A trailblazer for minimal art, Frank Stella diminished symbolism and representation, reducing the image down to the basic elements of color, shape, and design. His style is defined as severely sparse. Just one year after graduating from Princeton, his work was included in the exhibit “Sixteen Americans” at the Museum of Modern Art, New York. Also in 1959, Stella came to be represented by the renowned gallerist Leo Castelli. His work moved away from Abstract Expressionism as he created a flatter surface, and used a minimal color palette. Stella described his notion of a picture as “a flat surface with paint on it—nothing more.”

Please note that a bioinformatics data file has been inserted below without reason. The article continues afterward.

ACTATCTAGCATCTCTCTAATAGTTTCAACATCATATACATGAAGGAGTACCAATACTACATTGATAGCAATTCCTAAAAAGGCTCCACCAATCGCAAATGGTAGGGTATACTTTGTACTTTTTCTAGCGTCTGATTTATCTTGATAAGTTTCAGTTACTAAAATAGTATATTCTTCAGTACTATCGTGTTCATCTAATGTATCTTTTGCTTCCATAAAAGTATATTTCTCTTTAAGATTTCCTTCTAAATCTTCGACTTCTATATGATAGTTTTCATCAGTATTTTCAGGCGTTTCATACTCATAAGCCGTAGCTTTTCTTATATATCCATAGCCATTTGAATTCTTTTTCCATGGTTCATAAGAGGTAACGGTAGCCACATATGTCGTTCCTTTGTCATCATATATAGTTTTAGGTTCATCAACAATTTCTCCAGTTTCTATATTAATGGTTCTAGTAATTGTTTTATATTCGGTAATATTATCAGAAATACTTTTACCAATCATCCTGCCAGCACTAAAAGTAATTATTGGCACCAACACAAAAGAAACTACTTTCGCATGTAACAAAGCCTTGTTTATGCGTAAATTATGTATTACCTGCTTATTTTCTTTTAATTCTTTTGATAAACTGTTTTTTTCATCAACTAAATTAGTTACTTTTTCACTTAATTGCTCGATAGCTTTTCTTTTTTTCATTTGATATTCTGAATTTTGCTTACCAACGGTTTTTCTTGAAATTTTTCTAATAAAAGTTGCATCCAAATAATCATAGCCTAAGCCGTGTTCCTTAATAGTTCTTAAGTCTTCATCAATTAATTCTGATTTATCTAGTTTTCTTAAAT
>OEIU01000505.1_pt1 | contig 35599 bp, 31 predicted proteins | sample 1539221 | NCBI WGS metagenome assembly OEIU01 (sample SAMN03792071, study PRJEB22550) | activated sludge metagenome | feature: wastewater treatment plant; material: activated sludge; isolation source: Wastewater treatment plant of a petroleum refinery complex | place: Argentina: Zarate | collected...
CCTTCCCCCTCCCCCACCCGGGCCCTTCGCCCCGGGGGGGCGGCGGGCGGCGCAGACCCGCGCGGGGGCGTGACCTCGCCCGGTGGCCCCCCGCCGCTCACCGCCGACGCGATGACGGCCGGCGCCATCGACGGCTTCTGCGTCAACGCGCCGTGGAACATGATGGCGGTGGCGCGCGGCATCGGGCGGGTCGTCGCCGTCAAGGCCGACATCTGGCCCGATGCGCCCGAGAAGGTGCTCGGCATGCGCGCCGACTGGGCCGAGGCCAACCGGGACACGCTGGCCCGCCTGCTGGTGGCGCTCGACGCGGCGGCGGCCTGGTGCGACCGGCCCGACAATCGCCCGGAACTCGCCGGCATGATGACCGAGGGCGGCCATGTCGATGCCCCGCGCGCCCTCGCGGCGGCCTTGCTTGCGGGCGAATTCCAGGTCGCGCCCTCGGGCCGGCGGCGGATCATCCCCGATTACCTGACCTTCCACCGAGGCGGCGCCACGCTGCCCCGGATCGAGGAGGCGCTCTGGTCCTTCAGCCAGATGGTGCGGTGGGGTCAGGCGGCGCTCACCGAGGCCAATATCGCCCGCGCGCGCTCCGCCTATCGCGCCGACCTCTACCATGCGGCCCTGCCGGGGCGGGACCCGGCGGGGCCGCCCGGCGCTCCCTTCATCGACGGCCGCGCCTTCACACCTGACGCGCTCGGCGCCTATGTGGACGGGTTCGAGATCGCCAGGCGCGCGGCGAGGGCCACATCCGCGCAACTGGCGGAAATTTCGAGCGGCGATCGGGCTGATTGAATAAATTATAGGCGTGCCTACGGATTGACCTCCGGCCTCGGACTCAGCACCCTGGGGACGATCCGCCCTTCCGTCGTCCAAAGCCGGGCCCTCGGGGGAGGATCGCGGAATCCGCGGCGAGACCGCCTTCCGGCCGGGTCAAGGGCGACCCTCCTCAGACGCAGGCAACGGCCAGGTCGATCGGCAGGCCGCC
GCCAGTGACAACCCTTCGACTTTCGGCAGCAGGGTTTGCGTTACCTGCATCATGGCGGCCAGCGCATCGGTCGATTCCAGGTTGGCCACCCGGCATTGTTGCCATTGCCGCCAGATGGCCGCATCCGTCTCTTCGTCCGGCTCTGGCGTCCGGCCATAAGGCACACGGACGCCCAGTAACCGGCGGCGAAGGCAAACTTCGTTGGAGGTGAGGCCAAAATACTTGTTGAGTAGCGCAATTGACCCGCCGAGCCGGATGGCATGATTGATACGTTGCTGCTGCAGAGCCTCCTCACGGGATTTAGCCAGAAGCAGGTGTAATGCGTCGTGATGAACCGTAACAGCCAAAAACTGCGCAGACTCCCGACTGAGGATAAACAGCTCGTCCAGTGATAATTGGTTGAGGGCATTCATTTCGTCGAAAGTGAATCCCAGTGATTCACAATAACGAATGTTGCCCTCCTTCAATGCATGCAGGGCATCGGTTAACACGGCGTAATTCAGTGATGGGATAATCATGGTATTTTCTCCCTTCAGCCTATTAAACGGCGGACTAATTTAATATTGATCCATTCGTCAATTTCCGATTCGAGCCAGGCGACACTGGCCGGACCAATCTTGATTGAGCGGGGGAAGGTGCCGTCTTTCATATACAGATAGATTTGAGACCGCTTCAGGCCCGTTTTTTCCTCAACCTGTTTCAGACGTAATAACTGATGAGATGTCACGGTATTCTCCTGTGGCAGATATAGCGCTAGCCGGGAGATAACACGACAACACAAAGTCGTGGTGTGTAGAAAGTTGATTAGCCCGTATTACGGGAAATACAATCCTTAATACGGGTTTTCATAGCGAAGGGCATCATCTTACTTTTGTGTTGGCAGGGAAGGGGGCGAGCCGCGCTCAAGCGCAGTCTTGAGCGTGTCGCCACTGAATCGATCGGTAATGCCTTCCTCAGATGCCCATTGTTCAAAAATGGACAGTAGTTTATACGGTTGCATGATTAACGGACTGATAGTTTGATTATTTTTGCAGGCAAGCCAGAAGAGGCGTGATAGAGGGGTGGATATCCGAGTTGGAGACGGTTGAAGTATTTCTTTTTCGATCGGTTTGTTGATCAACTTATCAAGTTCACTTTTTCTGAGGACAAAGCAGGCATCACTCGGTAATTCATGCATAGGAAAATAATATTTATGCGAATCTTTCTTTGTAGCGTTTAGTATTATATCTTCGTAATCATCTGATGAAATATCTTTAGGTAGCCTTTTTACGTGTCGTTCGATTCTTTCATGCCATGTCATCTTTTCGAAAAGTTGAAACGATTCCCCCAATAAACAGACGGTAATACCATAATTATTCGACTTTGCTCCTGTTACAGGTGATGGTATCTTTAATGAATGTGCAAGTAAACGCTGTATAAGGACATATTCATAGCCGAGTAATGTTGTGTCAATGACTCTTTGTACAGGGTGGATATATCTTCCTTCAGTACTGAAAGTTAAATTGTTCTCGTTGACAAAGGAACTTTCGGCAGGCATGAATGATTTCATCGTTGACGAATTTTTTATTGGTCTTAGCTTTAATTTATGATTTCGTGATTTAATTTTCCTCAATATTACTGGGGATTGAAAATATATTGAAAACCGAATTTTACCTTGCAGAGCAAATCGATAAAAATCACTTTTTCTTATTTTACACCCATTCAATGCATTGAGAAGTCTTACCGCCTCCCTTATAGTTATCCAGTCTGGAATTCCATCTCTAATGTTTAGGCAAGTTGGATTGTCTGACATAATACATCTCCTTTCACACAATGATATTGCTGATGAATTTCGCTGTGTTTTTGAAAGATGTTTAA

Subsequent work in the 1960s included shaped canvases, aluminum and copper paintings, and an expansion of his use of colors, sometimes arranging colors in lines of arcs or concentric circles. Later work reacted to Expressionism, in which his art became more painterly and incorporated sculpture through baroque color and design, which tilted and intersected planes of color and shape. Through illusionism he moved away from flat geometric shapes and experimented with combinations of shapes, colors and techniques. He then extended his creativity to c print, set and costume designs, collage, multimedia, and outdoor sculpture. Stella has recreated his style again and again, demonstrating the might of his ability to remain curious.
Hiro Fine Art is interested in purchasing artwork by Frank Stella.